This long-awaited book sets out the implications of Habermass theory of communicative action for moral theory Discourse ethics attempts to reconstruct a moral point of view from which normative claims can be impartially judged. The theory of justice it develops replaces Kants categorical imperative with a procedure of justification based on reasoned agreement among participants in practical discourse.
Habermas connects communicative ethics to the theory of social action via an examination of research in the social psychology of moral and interpersonal development. He aims to show that our basic moral intuitions spring from something deeper and more universal than contingent features of our tradition, namely from normative presuppositions of social interaction that belong to the repertoire of competent agents in any society.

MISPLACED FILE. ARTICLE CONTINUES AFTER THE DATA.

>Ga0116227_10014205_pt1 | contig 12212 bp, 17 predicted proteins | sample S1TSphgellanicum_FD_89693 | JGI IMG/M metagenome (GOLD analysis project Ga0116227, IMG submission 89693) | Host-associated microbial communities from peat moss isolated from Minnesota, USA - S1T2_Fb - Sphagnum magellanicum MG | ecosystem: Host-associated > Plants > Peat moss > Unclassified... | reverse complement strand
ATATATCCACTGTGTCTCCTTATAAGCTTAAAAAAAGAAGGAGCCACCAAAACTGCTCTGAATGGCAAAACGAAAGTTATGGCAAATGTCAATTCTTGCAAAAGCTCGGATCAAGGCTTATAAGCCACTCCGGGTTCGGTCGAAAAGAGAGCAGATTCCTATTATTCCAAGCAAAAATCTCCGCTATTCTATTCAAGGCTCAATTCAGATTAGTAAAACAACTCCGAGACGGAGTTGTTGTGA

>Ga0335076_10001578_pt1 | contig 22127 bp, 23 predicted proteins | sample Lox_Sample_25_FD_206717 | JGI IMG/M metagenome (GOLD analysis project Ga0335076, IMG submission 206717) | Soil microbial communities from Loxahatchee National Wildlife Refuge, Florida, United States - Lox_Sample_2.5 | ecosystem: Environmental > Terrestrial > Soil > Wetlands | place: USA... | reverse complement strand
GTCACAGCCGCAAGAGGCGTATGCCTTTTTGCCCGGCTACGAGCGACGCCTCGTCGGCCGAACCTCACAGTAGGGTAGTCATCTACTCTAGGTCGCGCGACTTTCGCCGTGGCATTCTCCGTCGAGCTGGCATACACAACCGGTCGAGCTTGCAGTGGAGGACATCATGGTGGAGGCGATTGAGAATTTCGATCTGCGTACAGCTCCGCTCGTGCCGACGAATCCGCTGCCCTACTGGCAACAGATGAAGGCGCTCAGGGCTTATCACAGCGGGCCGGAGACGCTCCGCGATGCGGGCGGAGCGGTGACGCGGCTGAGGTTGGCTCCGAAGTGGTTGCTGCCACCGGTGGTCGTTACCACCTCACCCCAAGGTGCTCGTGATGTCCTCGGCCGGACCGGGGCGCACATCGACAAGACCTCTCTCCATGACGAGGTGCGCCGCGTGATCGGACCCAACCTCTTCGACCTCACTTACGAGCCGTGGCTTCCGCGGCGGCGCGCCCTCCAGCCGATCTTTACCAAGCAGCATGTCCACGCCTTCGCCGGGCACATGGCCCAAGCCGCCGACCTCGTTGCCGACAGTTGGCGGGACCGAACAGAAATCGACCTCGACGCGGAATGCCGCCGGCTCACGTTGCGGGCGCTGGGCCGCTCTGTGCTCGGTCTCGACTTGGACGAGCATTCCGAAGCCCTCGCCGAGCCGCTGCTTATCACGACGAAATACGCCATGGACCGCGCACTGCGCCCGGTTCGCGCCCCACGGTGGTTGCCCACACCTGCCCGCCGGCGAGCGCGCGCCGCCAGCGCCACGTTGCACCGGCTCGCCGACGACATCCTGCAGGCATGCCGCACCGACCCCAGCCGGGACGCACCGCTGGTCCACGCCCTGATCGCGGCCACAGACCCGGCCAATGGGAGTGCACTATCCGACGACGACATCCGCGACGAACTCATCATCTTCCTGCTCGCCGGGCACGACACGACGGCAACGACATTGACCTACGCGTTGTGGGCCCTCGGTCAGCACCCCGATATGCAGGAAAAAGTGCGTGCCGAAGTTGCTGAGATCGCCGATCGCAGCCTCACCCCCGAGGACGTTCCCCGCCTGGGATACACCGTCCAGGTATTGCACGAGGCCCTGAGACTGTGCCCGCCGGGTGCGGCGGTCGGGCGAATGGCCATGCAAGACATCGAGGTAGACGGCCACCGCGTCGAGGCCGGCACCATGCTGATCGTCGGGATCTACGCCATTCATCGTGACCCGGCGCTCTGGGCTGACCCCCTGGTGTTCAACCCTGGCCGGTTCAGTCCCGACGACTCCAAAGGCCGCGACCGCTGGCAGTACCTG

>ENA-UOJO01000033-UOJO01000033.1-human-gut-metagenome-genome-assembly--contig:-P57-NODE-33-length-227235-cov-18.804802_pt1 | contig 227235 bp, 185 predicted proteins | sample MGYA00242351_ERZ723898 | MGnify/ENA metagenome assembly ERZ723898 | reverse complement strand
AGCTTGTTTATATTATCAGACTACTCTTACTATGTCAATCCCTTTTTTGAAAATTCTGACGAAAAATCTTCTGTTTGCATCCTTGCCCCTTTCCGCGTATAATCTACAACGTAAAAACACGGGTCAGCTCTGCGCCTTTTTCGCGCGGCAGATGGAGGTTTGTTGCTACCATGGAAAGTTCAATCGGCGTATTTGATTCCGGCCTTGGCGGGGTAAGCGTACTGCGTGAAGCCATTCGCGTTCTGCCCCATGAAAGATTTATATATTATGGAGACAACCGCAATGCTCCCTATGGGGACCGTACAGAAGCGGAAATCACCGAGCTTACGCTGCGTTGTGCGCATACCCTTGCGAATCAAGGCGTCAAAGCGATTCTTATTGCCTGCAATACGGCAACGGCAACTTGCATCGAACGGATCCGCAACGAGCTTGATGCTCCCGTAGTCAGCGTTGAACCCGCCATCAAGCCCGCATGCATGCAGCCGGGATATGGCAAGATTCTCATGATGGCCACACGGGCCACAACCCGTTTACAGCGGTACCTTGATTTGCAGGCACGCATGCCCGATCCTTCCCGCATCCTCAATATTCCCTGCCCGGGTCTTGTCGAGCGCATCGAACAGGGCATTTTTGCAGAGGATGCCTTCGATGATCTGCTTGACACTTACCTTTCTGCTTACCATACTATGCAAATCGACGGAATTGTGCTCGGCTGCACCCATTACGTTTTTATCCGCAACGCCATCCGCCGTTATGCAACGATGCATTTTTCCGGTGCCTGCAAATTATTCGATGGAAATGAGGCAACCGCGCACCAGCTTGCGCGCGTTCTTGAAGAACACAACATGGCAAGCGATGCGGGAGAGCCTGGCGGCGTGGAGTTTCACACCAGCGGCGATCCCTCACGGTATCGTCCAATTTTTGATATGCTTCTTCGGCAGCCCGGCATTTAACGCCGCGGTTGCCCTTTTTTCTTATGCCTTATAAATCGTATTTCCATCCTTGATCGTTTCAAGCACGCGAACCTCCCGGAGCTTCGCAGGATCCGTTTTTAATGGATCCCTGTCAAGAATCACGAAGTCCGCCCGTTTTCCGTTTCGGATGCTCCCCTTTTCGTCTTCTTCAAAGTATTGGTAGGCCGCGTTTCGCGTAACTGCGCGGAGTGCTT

Jürgen Habermas is Professor of Philosophy at the University of Frankfurt. Moral Consciousness and Communicative Action is included in the series Studies in Contemporary German Social Thought, edited by Thomas McCarthy.